United States District Court, M.D. Florida, Fort Myers Division
OPINION AND ORDER
E. STEELE UNITED STATES DISTRICT JUDGE.
matter comes before the Court on defendant Kevin
Rambosk's Motion for Summary Judgment (Doc. #126) filed
on June 24, 2019. Plaintiff filed a Response (Doc. #135) on
July 8, 2019, defendant Kevin Rambosk filed a Reply (Doc.
#139) on July 24, 2019, and plaintiff filed a Sur-Reply (Doc.
#140) on July 29, 2019. For the reasons set forth below, the
motion is granted.
judgment is appropriate only when the Court is satisfied that
“there is no genuine issue as to any material fact and
that the moving party is entitled to judgment as a matter of
law.” Fed.R.Civ.P. 56(a). “An issue of fact is
‘genuine' if the record taken as a whole could lead
a rational trier of fact to find for the nonmoving
party.” Baby Buddies, Inc. v. Toys “R”
Us, Inc., 611 F.3d 1308, 1314 (11th Cir. 2010). A fact
is “material” if it may affect the outcome of the
suit under governing law. Anderson v. Liberty Lobby,
Inc., 477 U.S. 242, 248 (1986). “A court must
decide ‘whether the evidence presents a sufficient
disagreement to require submission to a jury or whether it is
so one-sided that one party must prevail as a matter of
law.'” Hickson Corp. v. N. Crossarm Co.,
Inc., 357 F.3d 1256, 1260 (11th Cir. 2004)(citing
Anderson, 477 U.S. at 251).
ruling on a motion for summary judgment, the Court views all
evidence and draws all reasonable inferences in favor of the
non-moving party. Scott v. Harris, 550 U.S. 372, 380
(2007); Tana v. Dantanna's, 611 F.3d 767, 772
(11th Cir. 2010). However, “if reasonable minds might
differ on the inferences arising from undisputed facts, then
the court should deny summary judgment.” St.
Charles Foods, Inc. v. America's Favorite Chicken
Co., 198 F.3d 815, 819 (11th Cir. 1999)(quoting
Warrior Tombigbee Transp. Co. v. M/V Nan Fung, 695
F.2d 1294, 1296-97 (11th Cir. 1983)(finding summary judgment
“may be inappropriate even where the parties agree on
the basic facts, but disagree about the factual inferences
that should be drawn from these facts”)). “If a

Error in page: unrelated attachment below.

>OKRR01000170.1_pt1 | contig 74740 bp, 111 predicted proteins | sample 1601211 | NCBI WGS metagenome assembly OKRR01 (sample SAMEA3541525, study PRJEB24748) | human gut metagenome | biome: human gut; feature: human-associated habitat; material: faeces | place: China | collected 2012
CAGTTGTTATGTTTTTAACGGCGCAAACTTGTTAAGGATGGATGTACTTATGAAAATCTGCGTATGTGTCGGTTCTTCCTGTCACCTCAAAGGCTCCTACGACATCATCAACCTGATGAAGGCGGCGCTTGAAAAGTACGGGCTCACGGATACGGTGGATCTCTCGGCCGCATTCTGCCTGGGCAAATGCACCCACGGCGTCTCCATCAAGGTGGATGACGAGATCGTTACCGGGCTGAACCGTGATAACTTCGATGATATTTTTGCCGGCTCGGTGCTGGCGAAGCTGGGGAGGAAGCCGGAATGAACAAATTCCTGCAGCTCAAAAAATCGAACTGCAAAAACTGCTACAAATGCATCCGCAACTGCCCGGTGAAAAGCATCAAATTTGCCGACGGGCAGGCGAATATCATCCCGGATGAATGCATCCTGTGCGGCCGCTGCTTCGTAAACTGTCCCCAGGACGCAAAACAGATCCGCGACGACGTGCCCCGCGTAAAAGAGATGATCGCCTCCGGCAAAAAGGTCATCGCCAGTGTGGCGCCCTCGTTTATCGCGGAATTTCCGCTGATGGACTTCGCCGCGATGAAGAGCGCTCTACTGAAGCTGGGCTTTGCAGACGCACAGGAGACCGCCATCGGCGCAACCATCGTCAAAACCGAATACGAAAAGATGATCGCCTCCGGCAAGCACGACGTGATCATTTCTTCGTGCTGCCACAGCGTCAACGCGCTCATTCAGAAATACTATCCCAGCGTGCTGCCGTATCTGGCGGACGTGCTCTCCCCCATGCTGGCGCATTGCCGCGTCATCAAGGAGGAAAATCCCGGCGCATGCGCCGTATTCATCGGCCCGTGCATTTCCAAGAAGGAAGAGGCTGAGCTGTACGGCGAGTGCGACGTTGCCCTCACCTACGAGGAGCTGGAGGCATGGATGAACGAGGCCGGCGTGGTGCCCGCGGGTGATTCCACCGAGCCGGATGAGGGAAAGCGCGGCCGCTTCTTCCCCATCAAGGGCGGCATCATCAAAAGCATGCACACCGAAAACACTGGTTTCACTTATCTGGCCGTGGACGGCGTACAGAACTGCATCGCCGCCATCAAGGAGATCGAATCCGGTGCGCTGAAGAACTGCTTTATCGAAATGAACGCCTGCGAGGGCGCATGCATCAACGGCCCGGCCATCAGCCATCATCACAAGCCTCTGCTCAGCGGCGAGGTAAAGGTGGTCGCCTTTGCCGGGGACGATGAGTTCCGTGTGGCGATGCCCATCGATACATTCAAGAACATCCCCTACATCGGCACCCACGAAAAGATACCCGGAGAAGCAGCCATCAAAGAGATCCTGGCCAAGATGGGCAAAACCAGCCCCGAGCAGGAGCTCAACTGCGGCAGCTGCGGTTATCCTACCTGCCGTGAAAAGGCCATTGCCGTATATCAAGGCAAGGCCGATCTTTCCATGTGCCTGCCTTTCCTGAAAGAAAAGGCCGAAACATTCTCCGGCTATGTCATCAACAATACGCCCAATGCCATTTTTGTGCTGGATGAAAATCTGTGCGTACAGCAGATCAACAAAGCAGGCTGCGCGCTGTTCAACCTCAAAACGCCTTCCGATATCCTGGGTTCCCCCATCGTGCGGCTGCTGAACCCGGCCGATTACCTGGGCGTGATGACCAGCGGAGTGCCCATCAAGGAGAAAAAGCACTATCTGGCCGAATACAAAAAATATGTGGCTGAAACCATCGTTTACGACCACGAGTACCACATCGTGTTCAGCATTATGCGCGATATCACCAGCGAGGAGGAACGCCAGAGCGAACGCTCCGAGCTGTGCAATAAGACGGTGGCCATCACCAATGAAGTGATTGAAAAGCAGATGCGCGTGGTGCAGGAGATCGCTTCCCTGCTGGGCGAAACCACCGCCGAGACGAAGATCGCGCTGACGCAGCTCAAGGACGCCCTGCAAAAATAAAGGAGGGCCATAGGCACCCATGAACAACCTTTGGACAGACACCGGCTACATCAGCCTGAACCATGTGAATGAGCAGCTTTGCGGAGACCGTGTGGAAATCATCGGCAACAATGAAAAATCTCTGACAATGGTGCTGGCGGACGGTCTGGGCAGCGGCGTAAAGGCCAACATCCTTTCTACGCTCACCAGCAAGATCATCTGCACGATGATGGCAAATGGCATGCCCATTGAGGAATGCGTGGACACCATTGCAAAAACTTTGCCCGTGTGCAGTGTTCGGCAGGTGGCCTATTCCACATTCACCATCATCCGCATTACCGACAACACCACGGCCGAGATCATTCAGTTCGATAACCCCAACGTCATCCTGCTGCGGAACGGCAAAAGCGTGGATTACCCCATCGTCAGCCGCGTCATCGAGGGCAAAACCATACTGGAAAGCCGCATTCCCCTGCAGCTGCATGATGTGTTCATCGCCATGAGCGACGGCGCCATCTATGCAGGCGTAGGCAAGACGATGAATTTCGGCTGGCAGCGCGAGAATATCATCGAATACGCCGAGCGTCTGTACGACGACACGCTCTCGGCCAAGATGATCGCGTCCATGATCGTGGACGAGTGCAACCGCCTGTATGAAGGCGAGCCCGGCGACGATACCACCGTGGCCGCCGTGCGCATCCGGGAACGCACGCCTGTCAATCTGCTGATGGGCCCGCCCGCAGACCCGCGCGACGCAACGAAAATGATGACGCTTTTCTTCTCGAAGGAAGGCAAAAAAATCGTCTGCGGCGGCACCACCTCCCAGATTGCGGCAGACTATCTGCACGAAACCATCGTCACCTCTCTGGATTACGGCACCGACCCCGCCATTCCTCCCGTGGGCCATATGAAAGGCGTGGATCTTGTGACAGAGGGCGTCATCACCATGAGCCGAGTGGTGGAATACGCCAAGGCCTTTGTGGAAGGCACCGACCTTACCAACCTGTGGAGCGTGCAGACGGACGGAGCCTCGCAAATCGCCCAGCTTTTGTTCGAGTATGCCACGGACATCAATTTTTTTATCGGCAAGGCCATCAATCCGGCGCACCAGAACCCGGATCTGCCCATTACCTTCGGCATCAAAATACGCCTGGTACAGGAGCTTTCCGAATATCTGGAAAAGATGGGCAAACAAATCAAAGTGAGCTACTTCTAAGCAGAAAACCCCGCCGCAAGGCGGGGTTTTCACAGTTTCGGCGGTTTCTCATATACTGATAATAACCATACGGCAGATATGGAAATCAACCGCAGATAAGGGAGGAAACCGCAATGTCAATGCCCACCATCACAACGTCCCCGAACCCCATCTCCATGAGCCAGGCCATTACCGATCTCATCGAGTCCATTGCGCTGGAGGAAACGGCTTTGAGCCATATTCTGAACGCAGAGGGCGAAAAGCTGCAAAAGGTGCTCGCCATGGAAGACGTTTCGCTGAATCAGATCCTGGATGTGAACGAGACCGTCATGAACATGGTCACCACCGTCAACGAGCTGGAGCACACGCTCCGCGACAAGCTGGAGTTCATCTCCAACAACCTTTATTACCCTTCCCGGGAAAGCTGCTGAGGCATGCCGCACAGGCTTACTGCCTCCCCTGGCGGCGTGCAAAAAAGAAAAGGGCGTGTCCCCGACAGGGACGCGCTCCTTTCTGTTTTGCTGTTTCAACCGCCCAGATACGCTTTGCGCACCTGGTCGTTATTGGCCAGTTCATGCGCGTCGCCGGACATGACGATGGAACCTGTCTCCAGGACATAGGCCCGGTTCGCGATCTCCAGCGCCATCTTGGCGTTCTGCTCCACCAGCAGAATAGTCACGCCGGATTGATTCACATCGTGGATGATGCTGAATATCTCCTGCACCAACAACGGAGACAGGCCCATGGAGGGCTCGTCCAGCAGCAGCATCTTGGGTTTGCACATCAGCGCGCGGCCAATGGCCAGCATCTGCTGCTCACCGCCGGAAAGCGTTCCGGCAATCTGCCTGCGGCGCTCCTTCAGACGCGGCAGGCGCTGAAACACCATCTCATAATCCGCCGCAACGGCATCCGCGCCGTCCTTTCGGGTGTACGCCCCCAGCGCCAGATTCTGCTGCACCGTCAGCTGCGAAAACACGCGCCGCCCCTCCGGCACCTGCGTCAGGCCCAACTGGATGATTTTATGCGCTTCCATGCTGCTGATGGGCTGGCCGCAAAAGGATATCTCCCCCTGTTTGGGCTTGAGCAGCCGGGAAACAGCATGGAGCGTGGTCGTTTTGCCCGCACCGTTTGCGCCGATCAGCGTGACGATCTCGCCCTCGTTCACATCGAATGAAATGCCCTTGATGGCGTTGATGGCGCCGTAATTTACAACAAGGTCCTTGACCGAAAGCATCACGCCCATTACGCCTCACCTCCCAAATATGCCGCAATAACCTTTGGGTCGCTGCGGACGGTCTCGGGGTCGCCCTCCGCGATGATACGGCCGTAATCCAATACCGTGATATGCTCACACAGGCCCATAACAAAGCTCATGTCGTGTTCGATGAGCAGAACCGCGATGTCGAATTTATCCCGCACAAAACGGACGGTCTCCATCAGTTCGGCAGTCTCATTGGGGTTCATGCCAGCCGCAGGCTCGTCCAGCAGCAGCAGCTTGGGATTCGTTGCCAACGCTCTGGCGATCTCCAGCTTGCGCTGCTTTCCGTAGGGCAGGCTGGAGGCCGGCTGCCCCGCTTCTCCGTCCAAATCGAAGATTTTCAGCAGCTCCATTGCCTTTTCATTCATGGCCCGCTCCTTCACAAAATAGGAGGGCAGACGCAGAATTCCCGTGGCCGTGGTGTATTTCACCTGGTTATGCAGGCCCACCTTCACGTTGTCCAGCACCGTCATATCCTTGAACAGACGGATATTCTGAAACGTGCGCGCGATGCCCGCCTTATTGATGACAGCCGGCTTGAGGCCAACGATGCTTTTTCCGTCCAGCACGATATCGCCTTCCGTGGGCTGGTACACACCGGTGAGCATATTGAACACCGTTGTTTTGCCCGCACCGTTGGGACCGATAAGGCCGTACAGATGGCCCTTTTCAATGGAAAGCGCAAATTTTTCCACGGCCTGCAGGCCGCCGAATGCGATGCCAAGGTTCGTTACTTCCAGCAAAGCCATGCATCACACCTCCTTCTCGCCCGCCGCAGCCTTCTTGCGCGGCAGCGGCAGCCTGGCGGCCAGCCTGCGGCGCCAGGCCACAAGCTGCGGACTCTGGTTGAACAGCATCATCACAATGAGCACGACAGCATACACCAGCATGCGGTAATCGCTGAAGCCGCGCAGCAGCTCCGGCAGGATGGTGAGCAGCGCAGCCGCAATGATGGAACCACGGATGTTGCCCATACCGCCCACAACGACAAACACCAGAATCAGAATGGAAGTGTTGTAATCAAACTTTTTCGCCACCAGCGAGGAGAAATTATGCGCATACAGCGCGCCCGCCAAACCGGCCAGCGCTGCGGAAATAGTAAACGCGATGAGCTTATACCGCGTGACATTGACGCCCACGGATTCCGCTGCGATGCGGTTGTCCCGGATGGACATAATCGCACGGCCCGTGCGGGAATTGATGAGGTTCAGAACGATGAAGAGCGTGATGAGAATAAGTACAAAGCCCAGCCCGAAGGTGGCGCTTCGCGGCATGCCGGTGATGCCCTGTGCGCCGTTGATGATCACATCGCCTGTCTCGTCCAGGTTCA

reasonable fact finder evaluating the evidence could draw
more than one inference from the facts, and if that inference
introduces a genuine issue of material fact, then the court
should not grant summary judgment.” Allen v. Bd. of
Pub. Educ., 495 F.3d 1306, 1315 (11th Cir. 2007).
2, 2018, plaintiff Robert Dale Harris (Plaintiff) filed an
Amended Complaint (Doc. #51) against defendant Kevin Rambosk
(Sheriff Rambosk) in his official capacity as Sheriff of
Collier County. The Amended Complaint asserts two claims
against Sheriff Rambosk under 42 U.S.C. § 1983 (Counts I
and XV), alleging that he was deprived of his constitutional
rights as a result of Sheriff Rambosk's failure to
properly train his deputies. The undisputed
facts are as follows:
The March 9, 2014 Trespass Warning to the CCSO
March 9, 2014, Plaintiff called the Collier County
Sheriff's Office (CCSO) to complain about Deputy Michael
D. Chapman (Deputy Chapman). (Doc. #113, p. 3; Doc. #135, p.
2.) Plaintiff complained that while he was sitting outside of
a McDonald's in Naples, Florida, Deputy Chapman
threatened to trespass Plaintiff from “all local
businesses.” (Id.) Sergeant Bartolome Amengual
(Sergeant Amengual) and Deputy Kasey P. Wingo (Deputy Wingo)
arrived at the scene and took Plaintiff's complaint.
The April 4, 2014 Arrest
April 4, 2014, Plaintiff was repairing his friend Randy Leon
Sulwilcowski's motorcycle that was warehoused at a
storage facility in Naples, Florida. (Doc. #113, pp. 3-4;
Doc. #135, p. 3.) Deputies Chapman and Wingo encountered
Plaintiff as he was exiting the storage facility.
(Id.) Deputies Wingo and Chapman ultimately arrested
Plaintiff and engaged in a physical with Plaintiff while
placing him under arrest. (Doc. #113, pp. 5-7; Doc. #135, p.
3.) Deputy Pepin arrived at the scene to assist Deputies
Wingo and Chapman with Plaintiff's arrest. (Doc. #113, p.
6; Doc. #135, p. 3.) Deputy Pepin struck Plaintiff's back
several times with a baton and deployed his Taser into
Plaintiff's back. (Doc. #113, p. 6; Doc. #135, p. 3.)
was ultimately charged with three (3) counts of battery on a
police officer; one (1) count of assault on a police officer;
one (1) count of resisting an officer without violence; and
one (1) count of loitering and prowling. (Doc. #51,
¶¶ 59-62; Doc. #135, p. 3.) On April 17, 2014, the
State Attorney's Office filed a “Not Filing
Charge” on all six counts. (Doc. #113, p. 8; Doc. #135,
The May 29, 2014 Trespass Warning
29, 2014, CCSO Deputy Ross Anthony (Deputy Anthony) issued
Plaintiff two trespass warnings: one for a Waffle House
restaurant located at 3824 Tollhouse Drive in Naples,
Florida, and one for a Shell gas station located at 3825
Tollgate Boulevard in Naples, Florida. (Doc. #126, p. 3;
Doc. #135, p. 4.) Plaintiff purchased cigarettes from the
Shell gas station, sat outside for approximately five
minutes, observed Deputy Anthony approaching, and entered the
Waffle House. (Id.) Deputy Anthony testified that he
approached Plaintiff because he had issued Plaintiff a
trespass warning for the Shell gas station “a couple of
weeks prior.” (Doc. #135-16, p. 14.)
Anthony then entered the Waffle House, requested that
Plaintiff leave the Waffle House to speak with him outside,
and placed Plaintiff in handcuffs and took him outside the
Waffle House. (Doc. #126, pp. 3-4; Doc. #135, pp. 4-5.)
Deputy Anthony issued Plaintiff a trespass warning for the
Waffle House restaurant at the request of a Waffle House
employee. (Doc. #126, p. 4; Doc. #135, p. 17.) The Shell gas
station employees asked Plaintiff to leave the premises, and
the trespass warning lists Ben Bagheri, the Shell gas station
owner, as the “Name of Complainant.” (Doc.
#126-1, p. 1; Doc. #126, p. 4; Doc. #135, p. 17.)
The June 10, 2014 ...